Getting ready for kindergarten


        Getting children ready to learn in school is an important family responsibility. A typical kindergarten teacher may expect that a kindergartener has a base of knowledge, such as the items listed here. Some children may have already mastered this basic knowledge. For them, I list suggestions of information to teach children when the first part is mastered.

        None of this is to be taught as if children are studying for a kindergarten entry exam. Rather, this is the type of knowledge that parents can include in their conversations and observations when they are with their children.

  • Give first name, full name, age, address (house number and street), birthdate (month and day), and phone number. (When mastered, add name of city, year of birth, area code.)
  • Recognize basic colors. (When mastered, add a variety of color shades.)
  • Recognize a large variety of everyday household objects.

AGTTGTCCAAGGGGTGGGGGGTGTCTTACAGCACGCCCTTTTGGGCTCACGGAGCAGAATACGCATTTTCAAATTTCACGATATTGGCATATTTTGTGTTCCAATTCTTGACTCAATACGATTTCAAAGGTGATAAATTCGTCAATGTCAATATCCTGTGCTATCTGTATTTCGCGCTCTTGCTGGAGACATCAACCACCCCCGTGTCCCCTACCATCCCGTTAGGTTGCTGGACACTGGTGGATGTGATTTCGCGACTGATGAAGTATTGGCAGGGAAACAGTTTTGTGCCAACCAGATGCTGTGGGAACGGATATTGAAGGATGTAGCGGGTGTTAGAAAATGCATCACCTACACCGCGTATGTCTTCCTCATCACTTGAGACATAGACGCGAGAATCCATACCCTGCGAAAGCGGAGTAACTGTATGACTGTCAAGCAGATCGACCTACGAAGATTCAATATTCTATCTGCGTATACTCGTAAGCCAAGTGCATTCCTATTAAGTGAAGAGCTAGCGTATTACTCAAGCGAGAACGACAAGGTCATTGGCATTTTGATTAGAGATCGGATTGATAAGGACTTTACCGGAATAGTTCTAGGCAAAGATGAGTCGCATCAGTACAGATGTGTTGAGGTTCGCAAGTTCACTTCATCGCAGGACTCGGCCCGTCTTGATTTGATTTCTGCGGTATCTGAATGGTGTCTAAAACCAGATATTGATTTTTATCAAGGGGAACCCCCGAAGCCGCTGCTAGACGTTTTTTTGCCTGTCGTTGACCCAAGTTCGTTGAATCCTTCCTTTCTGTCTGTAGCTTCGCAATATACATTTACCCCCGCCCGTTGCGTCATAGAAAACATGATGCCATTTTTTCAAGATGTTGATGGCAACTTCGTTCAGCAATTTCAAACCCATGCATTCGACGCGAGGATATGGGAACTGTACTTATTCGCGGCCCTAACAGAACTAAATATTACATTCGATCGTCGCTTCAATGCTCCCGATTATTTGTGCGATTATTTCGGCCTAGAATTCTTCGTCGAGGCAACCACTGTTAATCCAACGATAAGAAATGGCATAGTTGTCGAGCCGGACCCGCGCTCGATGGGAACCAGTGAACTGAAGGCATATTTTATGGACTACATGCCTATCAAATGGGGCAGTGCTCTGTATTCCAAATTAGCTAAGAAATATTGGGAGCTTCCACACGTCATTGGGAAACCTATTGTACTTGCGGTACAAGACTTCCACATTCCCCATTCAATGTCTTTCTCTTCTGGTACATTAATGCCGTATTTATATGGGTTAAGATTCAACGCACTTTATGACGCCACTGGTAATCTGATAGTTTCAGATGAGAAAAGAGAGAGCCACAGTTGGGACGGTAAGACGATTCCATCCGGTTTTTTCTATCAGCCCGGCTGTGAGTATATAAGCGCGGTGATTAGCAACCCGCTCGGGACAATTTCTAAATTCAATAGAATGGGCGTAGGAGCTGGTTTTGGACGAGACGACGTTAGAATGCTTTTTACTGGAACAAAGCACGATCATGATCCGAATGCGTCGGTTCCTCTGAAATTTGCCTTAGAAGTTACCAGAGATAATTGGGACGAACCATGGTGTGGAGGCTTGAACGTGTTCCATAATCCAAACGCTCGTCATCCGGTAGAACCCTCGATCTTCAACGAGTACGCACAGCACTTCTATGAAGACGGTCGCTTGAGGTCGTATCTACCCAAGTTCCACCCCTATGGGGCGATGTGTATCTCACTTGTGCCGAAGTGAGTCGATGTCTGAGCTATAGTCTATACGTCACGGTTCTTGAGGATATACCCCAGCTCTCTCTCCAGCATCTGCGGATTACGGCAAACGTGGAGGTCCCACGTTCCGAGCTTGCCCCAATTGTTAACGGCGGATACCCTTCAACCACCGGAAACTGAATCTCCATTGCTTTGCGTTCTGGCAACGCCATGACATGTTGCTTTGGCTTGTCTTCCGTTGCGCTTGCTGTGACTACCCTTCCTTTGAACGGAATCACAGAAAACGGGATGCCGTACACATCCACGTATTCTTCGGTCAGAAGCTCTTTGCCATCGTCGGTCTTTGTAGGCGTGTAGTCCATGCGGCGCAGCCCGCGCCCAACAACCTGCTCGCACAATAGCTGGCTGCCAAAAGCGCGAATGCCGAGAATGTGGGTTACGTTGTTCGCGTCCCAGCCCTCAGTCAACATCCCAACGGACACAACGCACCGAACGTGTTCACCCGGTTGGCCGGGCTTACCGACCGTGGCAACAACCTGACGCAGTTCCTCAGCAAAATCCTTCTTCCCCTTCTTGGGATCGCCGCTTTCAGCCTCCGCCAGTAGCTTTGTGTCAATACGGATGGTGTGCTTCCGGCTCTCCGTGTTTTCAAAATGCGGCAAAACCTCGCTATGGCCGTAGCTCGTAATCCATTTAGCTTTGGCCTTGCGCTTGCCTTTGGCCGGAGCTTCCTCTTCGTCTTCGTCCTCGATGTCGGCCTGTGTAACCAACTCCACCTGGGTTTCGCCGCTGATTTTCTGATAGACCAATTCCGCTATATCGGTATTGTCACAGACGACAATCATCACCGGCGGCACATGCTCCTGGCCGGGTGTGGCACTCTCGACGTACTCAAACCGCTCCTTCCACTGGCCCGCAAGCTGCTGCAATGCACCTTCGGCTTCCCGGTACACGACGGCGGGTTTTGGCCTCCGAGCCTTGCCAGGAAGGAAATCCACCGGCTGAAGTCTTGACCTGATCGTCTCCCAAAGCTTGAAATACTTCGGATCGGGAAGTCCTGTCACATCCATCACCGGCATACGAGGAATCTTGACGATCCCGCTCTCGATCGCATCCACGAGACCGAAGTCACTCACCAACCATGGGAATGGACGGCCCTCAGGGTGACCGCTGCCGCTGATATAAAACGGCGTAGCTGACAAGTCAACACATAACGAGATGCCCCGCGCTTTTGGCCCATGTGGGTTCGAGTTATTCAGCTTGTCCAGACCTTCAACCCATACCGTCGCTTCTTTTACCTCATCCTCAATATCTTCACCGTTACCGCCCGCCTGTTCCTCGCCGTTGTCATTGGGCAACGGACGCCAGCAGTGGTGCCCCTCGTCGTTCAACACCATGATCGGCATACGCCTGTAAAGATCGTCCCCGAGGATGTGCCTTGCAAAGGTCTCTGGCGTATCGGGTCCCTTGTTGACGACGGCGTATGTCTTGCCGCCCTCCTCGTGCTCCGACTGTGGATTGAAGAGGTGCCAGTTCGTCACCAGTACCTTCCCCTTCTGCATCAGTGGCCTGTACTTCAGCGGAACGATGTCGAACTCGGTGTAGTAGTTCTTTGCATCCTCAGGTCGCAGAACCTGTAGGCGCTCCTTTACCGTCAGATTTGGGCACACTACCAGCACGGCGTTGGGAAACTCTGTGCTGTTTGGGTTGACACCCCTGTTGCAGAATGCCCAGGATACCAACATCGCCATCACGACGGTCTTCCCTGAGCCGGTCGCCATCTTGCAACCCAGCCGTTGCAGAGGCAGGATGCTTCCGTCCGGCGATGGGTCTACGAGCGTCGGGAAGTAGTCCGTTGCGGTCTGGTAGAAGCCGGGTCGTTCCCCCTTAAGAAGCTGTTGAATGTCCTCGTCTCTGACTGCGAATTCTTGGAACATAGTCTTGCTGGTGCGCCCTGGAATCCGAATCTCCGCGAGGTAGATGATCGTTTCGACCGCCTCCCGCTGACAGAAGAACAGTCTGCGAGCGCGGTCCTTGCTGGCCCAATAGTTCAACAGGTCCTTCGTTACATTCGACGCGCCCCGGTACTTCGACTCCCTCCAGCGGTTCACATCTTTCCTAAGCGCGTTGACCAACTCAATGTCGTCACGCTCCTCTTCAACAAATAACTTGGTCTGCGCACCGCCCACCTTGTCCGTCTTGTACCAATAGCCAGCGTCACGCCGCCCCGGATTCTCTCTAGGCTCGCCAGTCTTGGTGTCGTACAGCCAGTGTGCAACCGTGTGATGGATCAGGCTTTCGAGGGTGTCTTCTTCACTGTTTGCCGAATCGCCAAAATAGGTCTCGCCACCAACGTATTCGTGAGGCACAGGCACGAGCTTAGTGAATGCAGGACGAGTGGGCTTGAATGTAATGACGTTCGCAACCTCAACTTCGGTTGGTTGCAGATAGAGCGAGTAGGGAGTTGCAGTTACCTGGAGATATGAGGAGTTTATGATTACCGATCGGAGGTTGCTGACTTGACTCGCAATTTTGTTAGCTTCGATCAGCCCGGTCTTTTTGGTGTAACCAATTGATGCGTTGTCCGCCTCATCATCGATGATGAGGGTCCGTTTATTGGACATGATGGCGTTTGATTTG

• Pick out the different symbol, object, or letter in a group where several are the same and one is different.
  • Have enough experience with crayons and pencils on paper so that she can copy familiar shapes such as square, triangle, circle, rectangle. (When mastered, add hegagon, octagon, rhombus.)
  • Stand or hop on one foot at a time.
  • Count to ten. (When mastered, advance ten numbers at a time as interest holds out.)
  • Point to or touch body parts when asked to identify them (hand, arm, elbow, eye, etc.).
  • Listen to, remember, and follow both one-step directions ("Get a blue towel") and two-step directions ("Get a blue towel and put it on the towel bar").
  • Recognize numbers 1 through 5 and match the correct number of objects to them. (When mastered, continue five numbers at a time, if interested.)
  • Write her first name (preferably with only the first letter as a capital and all the others lower case).
  • Show that she is learning to speak understandably and in complete sentences.
  • Listen to a story and then have a discussion about it with the adult who read it to her, recalling details about the characters and plot.
This column has been incorporated and expanded in Teach Your Children Well: A Teacherís  Advice for Parents.

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